One good thing about Kirby's editorship deal was that it did force him to show what he could do when forced to be a one-man band. If he'd never made that demand, fans today would never have the slightest idea as to whether he had some untapped wealth of ability overshadowed by Joe Simon and Stan Lee.
To be sure, there are a couple dozen all-Kirby scripts that I think are solidly plotted and reasonably well scripted, even taking Kirby's Kwirks into account. But many are full of plotholes because Kirby was "writing" the same breathless, helter-skelter way he did in earlier eras, but without a Simon or Lee to supervise, to urge the King to mind his p's and q's. It's because we've seen how Kirby scripted his own works that the more critical-minded fans can see how much difference it made when he had a strong editor/ supervisory collaborator.
I say "more critical minded" because I've argued with some fans who *still* don't believe Kirby didn't flawlessly write everything from the 1940s to the 1980s, and that any plotholes are brought about by interference from other parties (mainly Stan). You can show these people literal grammatical flaws in Kirby's 1970s writing and it means nothing to them, often because they grew up loving that Kirby as young readers. It's true that his quirky writing can be fun, but these fans can't see any fool's gold mixed in with the real gold.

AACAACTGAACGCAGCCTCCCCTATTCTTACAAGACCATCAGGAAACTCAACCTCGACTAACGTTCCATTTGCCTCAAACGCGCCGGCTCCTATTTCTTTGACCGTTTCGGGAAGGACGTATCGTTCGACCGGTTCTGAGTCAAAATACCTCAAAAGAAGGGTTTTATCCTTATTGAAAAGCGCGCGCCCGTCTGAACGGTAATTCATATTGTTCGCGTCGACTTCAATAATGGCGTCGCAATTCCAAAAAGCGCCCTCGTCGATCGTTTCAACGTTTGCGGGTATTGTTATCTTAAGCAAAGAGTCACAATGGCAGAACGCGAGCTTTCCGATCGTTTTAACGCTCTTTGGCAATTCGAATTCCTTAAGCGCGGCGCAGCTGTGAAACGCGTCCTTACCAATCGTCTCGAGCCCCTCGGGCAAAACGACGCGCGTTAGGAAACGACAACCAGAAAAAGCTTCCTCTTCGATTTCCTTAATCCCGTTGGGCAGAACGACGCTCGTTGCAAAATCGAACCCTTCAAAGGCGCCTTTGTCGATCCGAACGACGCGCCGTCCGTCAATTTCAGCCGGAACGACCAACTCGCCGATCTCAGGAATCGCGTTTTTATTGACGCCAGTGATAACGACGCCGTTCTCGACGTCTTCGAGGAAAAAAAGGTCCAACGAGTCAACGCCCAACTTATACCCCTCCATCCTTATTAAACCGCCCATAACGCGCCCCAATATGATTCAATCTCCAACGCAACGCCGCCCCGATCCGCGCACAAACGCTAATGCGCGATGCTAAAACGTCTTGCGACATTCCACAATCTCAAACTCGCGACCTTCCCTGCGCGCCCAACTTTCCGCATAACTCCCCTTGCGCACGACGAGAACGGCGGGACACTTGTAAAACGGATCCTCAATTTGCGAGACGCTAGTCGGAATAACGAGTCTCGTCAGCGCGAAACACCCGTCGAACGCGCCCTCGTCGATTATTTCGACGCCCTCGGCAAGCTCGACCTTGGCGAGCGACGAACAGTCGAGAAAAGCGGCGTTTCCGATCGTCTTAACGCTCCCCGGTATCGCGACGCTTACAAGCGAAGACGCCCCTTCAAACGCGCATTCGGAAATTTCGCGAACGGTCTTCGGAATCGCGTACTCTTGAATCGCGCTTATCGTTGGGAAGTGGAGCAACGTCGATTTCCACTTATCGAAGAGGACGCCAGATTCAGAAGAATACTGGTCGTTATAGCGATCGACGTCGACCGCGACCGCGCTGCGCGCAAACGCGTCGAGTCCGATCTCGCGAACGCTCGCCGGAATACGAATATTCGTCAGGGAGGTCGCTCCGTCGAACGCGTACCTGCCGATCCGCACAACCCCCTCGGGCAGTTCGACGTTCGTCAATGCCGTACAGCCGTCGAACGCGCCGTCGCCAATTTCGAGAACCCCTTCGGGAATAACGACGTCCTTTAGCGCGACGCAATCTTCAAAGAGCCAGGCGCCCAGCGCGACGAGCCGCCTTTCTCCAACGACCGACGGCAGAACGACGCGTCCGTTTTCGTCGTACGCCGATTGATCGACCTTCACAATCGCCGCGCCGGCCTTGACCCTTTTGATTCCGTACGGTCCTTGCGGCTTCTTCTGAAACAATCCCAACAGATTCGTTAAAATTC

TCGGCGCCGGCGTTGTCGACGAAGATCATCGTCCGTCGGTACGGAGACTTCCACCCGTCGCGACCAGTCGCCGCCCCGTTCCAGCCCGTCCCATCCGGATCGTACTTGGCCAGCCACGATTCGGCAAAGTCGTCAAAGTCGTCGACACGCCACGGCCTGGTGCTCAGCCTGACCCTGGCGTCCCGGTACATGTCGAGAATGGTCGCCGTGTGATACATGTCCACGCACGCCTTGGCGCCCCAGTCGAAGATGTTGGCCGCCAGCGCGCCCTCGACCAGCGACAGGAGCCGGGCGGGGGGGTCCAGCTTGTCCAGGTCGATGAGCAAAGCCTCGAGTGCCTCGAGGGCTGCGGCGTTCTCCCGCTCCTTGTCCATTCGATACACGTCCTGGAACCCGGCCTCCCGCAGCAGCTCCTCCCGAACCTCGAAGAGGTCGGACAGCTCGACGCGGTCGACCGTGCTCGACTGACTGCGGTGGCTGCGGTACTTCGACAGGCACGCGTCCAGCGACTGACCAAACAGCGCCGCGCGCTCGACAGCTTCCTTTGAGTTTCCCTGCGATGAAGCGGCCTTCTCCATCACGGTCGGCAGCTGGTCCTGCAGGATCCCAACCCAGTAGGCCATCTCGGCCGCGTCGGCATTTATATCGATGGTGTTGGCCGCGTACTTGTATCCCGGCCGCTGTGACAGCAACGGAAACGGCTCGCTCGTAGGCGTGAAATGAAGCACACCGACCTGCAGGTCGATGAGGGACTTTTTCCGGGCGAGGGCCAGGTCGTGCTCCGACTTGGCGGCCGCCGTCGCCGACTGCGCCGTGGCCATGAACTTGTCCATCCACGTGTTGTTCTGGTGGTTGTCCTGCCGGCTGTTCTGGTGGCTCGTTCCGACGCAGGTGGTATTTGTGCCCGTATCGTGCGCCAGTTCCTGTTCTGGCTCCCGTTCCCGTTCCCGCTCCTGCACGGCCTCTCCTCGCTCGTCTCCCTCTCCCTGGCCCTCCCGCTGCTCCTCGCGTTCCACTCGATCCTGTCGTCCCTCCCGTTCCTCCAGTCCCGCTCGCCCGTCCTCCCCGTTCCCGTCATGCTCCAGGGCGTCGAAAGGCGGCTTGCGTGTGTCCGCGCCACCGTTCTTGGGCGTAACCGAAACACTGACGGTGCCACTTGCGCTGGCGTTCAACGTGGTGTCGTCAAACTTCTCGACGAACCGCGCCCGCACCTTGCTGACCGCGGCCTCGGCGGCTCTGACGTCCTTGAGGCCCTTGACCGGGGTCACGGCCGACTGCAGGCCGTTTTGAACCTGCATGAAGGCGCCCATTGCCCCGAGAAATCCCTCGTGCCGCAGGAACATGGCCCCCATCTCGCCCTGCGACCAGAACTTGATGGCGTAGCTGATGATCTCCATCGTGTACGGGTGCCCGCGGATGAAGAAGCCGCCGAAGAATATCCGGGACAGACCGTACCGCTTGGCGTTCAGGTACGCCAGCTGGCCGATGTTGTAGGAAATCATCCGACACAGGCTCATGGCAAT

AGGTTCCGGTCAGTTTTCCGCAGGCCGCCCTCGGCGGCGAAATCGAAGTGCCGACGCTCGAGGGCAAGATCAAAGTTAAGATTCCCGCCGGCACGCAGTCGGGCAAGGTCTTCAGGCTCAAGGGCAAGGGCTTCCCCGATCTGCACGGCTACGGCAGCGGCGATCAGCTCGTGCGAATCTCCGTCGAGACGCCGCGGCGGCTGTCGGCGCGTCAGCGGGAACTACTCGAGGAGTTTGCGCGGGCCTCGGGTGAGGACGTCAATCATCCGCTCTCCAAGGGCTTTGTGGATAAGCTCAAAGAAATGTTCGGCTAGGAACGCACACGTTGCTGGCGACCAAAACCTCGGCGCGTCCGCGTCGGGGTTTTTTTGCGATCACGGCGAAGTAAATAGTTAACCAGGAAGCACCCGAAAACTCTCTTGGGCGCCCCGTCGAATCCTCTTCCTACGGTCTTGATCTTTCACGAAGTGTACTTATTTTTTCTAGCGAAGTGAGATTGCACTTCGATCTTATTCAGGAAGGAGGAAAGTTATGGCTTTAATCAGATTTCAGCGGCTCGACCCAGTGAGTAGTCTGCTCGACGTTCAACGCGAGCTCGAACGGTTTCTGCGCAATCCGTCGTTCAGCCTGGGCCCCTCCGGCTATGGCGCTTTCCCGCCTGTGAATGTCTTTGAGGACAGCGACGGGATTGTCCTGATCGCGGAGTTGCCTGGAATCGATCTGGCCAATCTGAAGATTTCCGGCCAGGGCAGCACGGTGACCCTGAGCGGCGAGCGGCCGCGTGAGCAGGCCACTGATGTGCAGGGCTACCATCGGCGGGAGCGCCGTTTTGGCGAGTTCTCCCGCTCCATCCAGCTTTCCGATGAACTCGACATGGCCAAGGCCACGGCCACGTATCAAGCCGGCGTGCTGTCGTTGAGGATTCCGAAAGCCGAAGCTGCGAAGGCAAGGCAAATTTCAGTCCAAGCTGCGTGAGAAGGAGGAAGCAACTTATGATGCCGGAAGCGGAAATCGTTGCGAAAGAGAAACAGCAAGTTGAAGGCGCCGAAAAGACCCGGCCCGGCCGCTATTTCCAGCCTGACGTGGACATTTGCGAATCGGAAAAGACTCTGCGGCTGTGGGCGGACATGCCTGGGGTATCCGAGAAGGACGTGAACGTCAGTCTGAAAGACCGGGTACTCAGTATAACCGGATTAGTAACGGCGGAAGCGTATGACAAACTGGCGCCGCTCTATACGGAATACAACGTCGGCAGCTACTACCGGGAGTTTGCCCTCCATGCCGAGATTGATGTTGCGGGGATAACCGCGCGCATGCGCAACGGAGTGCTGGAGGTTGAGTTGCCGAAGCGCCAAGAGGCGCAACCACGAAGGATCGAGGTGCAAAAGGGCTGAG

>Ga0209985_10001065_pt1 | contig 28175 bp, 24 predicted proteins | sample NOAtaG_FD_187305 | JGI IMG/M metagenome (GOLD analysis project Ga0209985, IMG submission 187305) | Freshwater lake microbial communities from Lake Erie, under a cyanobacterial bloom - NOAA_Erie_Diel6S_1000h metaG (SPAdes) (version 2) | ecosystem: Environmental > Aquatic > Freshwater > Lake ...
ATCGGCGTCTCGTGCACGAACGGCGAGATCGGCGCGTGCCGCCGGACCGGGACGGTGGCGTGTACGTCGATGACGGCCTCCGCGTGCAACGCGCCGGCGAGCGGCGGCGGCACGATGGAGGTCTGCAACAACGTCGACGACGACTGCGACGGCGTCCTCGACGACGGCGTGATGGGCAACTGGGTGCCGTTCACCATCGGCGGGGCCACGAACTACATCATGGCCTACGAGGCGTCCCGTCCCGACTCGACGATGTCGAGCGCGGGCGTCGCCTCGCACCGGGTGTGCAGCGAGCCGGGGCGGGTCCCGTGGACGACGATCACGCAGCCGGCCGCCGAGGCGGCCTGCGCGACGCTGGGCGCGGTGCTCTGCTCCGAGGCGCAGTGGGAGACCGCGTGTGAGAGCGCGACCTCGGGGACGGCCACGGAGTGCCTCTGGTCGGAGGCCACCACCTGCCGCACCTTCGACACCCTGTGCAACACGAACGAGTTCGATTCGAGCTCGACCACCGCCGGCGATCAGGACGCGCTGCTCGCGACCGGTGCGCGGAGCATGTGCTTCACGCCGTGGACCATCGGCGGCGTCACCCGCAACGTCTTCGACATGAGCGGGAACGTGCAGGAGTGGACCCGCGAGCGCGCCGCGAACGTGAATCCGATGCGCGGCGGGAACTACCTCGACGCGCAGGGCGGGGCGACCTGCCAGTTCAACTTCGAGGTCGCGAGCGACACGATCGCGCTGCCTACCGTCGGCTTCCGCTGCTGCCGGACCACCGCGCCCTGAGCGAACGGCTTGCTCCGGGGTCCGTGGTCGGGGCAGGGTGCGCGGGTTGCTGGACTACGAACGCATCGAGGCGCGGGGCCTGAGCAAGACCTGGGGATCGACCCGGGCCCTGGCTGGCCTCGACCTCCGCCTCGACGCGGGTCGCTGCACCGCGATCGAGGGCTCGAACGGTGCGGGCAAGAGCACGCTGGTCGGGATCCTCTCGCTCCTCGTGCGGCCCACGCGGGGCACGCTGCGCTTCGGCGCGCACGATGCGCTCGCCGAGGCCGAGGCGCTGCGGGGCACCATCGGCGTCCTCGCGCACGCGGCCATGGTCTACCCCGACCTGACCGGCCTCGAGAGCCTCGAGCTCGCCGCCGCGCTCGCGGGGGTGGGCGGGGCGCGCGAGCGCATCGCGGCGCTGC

I'm dubious as to whether an editor or scripter could've made much difference in the reception of Kirby's 1970s and 1980s work. I have a feeling that his books didn't enjoy spectacular sales because they belonged to the "gosh-wow" brand of fantasy/SF that had lost a lot of its cachet with older fans, while the 1970s marked a period when comic books were losing their hold on the younger audience thanks to bad distribution and competing media. But that's just my POV.